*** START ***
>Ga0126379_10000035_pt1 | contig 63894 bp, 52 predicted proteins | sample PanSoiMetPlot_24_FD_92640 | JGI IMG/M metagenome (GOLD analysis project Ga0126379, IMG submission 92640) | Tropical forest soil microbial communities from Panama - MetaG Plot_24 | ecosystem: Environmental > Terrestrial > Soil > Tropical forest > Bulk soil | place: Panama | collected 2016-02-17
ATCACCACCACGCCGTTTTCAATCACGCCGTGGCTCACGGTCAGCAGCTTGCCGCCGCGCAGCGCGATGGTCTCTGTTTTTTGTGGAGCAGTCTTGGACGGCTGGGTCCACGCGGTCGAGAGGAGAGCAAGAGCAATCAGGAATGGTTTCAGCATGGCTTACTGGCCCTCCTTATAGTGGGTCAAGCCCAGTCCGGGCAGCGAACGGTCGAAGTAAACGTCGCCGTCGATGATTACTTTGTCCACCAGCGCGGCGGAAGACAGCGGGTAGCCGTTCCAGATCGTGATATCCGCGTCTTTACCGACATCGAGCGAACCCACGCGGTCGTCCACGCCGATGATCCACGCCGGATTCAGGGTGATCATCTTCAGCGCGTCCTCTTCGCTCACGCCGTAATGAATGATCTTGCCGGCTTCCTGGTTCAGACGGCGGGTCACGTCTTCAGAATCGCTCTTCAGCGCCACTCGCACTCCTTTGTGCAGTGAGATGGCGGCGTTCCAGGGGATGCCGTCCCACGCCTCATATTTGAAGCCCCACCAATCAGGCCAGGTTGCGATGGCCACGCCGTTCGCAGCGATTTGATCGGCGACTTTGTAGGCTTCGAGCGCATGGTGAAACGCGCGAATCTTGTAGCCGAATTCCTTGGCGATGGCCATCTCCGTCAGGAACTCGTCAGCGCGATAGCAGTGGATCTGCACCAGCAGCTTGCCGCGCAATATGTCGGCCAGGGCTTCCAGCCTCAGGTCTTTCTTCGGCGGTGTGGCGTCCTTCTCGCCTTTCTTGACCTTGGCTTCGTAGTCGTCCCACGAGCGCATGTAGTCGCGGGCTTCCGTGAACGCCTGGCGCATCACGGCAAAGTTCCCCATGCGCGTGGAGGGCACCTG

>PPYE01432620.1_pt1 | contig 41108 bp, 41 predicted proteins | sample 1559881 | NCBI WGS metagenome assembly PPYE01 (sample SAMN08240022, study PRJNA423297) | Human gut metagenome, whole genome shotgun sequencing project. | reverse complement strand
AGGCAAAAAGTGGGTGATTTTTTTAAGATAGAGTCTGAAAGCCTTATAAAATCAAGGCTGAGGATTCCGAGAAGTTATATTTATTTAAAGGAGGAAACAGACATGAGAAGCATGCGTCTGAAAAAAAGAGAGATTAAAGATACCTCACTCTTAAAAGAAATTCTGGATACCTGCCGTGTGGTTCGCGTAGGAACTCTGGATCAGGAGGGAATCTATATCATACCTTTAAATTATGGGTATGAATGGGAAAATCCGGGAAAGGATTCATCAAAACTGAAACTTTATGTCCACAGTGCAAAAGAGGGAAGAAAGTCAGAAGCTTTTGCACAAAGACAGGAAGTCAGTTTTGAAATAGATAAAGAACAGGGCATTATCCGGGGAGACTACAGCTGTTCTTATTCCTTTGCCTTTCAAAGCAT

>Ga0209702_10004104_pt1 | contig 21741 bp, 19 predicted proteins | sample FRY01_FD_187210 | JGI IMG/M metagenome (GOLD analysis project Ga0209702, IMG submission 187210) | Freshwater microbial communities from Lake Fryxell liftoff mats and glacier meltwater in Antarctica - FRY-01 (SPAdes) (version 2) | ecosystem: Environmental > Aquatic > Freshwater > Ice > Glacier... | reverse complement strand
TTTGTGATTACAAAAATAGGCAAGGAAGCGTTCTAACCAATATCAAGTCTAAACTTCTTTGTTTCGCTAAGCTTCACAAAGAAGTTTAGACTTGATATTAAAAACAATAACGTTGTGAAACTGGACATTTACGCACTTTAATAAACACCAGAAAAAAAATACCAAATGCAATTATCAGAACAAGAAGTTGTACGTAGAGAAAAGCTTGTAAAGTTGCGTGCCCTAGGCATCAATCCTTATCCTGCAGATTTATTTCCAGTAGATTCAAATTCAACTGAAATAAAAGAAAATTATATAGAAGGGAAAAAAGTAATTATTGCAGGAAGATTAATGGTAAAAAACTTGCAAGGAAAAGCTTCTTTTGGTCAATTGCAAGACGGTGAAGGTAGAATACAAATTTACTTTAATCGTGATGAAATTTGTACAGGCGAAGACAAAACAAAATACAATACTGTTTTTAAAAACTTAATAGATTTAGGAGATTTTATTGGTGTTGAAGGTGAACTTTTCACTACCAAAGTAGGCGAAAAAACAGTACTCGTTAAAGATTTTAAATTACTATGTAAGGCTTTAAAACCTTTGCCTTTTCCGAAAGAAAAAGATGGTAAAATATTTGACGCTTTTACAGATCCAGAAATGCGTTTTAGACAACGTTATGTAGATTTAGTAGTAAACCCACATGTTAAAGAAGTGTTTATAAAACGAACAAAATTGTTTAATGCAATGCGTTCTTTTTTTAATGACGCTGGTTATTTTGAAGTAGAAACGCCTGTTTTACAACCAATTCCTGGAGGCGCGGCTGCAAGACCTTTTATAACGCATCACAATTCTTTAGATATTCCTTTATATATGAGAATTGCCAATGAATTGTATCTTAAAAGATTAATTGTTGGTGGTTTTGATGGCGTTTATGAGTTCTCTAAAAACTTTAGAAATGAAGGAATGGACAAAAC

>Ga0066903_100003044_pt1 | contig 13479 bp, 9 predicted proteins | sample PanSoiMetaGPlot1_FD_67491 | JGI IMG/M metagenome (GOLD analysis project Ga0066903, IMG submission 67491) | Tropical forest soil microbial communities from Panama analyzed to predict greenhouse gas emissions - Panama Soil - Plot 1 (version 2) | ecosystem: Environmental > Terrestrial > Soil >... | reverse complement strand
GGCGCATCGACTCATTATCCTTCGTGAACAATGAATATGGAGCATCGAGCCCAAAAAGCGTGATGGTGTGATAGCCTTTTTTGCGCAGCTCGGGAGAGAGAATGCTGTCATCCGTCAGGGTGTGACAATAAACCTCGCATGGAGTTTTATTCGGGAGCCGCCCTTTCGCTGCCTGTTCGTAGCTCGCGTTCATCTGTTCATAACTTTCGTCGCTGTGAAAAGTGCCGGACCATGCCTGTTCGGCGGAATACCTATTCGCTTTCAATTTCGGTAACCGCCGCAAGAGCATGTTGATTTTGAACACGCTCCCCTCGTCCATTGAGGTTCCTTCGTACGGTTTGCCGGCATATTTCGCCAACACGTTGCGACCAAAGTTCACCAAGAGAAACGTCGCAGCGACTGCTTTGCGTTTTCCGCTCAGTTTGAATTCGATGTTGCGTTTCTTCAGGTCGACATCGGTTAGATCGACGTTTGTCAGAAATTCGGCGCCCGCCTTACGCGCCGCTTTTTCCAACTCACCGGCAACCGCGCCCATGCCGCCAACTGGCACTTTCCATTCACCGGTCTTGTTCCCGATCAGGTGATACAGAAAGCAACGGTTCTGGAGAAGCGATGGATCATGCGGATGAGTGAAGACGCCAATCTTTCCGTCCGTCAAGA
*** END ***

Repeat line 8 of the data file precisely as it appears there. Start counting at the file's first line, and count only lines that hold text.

GGCGCATCGACTCATTATCCTTCGTGAACAATGAATATGGAGCATCGAGCCCAAAAAGCGTGATGGTGTGATAGCCTTTTTTGCGCAGCTCGGGAGAGAGAATGCTGTCATCCGTCAGGGTGTGACAATAAACCTCGCATGGAGTTTTATTCGGGAGCCGCCCTTTCGCTGCCTGTTCGTAGCTCGCGTTCATCTGTTCATAACTTTCGTCGCTGTGAAAAGTGCCGGACCATGCCTGTTCGGCGGAATACCTATTCGCTTTCAATTTCGGTAACCGCCGCAAGAGCATGTTGATTTTGAACACGCTCCCCTCGTCCATTGAGGTTCCTTCGTACGGTTTGCCGGCATATTTCGCCAACACGTTGCGACCAAAGTTCACCAAGAGAAACGTCGCAGCGACTGCTTTGCGTTTTCCGCTCAGTTTGAATTCGATGTTGCGTTTCTTCAGGTCGACATCGGTTAGATCGACGTTTGTCAGAAATTCGGCGCCCGCCTTACGCGCCGCTTTTTCCAACTCACCGGCAACCGCGCCCATGCCGCCAACTGGCACTTTCCATTCACCGGTCTTGTTCCCGATCAGGTGATACAGAAAGCAACGGTTCTGGAGAAGCGATGGATCATGCGGATGAGTGAAGACGCCAATCTTTCCGTCCGTCAAGA